So, I'm pouring over some TLW production photos, screencaps, and promotional imagery (because what the Hell else does a man do at 1 a.m. in the morning?) and something very striking about the way Spielberg and Kaminsky filmed the Kauai unit keeps popping out to me.
Unlike how Spielberg filmed the first Jurassic Park on Kauai, with a mixture of dense jungle locations and locations with mountainous background, TLW used Kauai to portray exclusively large mountainous volcanic cliffs among the backgrounds, with the Redwoods unit being used to almost exclusively film the dense jungle parts. There are no mountains shown in the Redwoods, and they're there. Trust me, they're there. Mind you, this is all discounting any studio usage, and refers only to on location shoots.
Kauai Unit (exclusively volcanic cliffs in background):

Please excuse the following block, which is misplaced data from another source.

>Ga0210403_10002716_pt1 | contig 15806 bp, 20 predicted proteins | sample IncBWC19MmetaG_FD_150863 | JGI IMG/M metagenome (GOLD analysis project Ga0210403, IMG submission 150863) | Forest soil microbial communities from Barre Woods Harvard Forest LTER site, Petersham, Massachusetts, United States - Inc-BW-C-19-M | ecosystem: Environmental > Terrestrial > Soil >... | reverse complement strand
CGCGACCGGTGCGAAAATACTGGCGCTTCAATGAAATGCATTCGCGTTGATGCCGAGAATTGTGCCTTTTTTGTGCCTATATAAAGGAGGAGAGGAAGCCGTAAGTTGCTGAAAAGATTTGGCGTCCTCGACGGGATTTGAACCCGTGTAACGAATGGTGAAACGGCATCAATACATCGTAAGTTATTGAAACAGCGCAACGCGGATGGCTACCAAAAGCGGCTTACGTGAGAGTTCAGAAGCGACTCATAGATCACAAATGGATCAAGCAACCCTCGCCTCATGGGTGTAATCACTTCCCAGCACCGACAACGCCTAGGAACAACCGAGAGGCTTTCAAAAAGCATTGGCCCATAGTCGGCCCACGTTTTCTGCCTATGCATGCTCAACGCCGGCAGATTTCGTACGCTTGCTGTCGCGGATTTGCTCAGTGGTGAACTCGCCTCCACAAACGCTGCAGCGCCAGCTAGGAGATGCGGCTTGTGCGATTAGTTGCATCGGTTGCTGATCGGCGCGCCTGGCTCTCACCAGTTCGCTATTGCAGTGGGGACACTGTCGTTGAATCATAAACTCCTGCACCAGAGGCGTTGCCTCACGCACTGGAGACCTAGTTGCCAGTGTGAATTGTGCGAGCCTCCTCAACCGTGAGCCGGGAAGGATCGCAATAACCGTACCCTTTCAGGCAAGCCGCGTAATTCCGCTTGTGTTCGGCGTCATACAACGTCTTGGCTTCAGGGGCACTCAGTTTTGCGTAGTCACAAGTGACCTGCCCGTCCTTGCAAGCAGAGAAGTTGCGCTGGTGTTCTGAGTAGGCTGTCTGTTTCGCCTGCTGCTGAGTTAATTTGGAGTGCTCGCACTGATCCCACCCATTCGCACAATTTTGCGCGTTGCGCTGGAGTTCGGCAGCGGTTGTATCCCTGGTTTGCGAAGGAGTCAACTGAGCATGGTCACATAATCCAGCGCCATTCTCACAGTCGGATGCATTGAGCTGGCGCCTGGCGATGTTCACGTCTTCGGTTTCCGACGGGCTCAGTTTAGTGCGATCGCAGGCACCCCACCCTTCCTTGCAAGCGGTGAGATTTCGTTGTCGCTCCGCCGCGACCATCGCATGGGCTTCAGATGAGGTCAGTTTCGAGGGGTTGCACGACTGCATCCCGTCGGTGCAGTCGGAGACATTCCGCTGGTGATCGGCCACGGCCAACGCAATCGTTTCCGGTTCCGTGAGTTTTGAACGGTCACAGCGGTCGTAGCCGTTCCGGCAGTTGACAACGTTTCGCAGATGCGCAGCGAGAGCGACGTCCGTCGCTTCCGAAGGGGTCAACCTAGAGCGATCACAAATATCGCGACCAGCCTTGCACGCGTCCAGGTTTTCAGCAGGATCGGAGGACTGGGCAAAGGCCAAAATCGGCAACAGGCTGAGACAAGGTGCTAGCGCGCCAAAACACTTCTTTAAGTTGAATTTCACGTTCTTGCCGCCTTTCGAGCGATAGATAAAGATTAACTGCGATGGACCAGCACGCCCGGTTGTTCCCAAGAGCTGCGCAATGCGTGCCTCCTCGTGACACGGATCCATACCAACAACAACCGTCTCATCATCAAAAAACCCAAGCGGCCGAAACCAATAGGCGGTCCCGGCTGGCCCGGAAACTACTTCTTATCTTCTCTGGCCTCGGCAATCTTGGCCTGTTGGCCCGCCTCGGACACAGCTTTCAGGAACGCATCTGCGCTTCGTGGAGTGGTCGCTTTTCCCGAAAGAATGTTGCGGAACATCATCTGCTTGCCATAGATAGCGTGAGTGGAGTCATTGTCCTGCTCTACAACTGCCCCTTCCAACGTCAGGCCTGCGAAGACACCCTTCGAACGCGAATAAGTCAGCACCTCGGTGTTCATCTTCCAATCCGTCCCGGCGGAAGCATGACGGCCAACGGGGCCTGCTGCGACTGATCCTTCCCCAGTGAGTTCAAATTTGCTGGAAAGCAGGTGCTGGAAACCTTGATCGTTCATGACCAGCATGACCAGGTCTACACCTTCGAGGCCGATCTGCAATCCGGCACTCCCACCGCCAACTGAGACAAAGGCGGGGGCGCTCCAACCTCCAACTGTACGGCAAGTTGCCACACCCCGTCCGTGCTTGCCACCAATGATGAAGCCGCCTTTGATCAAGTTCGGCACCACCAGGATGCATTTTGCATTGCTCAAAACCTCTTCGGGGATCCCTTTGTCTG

Redwoods Unit (exclusively dense jungle):
This got me to thinking about how Isla Sorna is described in the novel: an eroded volcanic crater, with large volcanic cliffs bordering dense jungle. "From his vantage point, he was able to see to the far side of the island. a rim of hard black cliff miles away. Between here and the cliffs they saw nothing but gently undulating jungle." - Michael Crichton's "The Lost World"
Which got me thinking: are the visuals of TLW the movie more inspired by the novel than we realize? The silhouette and image of novel Isla Sorna was utilized sparsely among some promotional material:
But the more I examined the more I found it: craggy volcanic cliffs overshadowing dense jungle.
It's there on the VHS cover:
On the promotional images:
And and even the KP Skips pop-ups!
What do you guys think? Am I reading too much into the scenery here? Or do you guys think that it's more intentional than we realize?
_______________SOMETHING HAS SURVIVED